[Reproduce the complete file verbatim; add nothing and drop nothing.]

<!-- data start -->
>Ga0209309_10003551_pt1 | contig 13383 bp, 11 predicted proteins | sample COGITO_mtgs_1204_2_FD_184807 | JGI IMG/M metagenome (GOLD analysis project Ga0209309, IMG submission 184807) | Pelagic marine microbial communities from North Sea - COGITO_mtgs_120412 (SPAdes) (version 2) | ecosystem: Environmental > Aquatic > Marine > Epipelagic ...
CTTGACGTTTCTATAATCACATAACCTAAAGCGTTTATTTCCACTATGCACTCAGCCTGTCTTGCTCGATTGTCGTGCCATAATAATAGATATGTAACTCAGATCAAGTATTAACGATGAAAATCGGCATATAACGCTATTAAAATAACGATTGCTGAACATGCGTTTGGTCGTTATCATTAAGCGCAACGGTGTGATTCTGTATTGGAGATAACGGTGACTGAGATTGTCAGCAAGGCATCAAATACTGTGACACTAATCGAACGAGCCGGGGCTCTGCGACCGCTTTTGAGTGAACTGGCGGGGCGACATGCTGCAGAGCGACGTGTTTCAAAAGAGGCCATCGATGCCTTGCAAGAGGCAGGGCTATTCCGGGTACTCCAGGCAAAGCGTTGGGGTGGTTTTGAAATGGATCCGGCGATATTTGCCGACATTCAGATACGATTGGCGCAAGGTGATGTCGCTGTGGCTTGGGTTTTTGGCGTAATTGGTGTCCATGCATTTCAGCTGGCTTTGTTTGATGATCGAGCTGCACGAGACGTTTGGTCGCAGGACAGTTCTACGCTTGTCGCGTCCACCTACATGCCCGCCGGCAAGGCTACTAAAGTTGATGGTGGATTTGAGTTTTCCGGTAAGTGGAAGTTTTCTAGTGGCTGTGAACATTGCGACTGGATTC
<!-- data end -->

>Ga0209309_10003551_pt1 | contig 13383 bp, 11 predicted proteins | sample COGITO_mtgs_1204_2_FD_184807 | JGI IMG/M metagenome (GOLD analysis project Ga0209309, IMG submission 184807) | Pelagic marine microbial communities from North Sea - COGITO_mtgs_120412 (SPAdes) (version 2) | ecosystem: Environmental > Aquatic > Marine > Epipelagic ...
CTTGACGTTTCTATAATCACATAACCTAAAGCGTTTATTTCCACTATGCACTCAGCCTGTCTTGCTCGATTGTCGTGCCATAATAATAGATATGTAACTCAGATCAAGTATTAACGATGAAAATCGGCATATAACGCTATTAAAATAACGATTGCTGAACATGCGTTTGGTCGTTATCATTAAGCGCAACGGTGTGATTCTGTATTGGAGATAACGGTGACTGAGATTGTCAGCAAGGCATCAAATACTGTGACACTAATCGAACGAGCCGGGGCTCTGCGACCGCTTTTGAGTGAACTGGCGGGGCGACATGCTGCAGAGCGACGTGTTTCAAAAGAGGCCATCGATGCCTTGCAAGAGGCAGGGCTATTCCGGGTACTCCAGGCAAAGCGTTGGGGTGGTTTTGAAATGGATCCGGCGATATTTGCCGACATTCAGATACGATTGGCGCAAGGTGATGTCGCTGTGGCTTGGGTTTTTGGCGTAATTGGTGTCCATGCATTTCAGCTGGCTTTGTTTGATGATCGAGCTGCACGAGACGTTTGGTCGCAGGACAGTTCTACGCTTGTCGCGTCCACCTACATGCCCGCCGGCAAGGCTACTAAAGTTGATGGTGGATTTGAGTTTTCCGGTAAGTGGAAGTTTTCTAGTGGCTGTGAACATTGCGACTGGATTC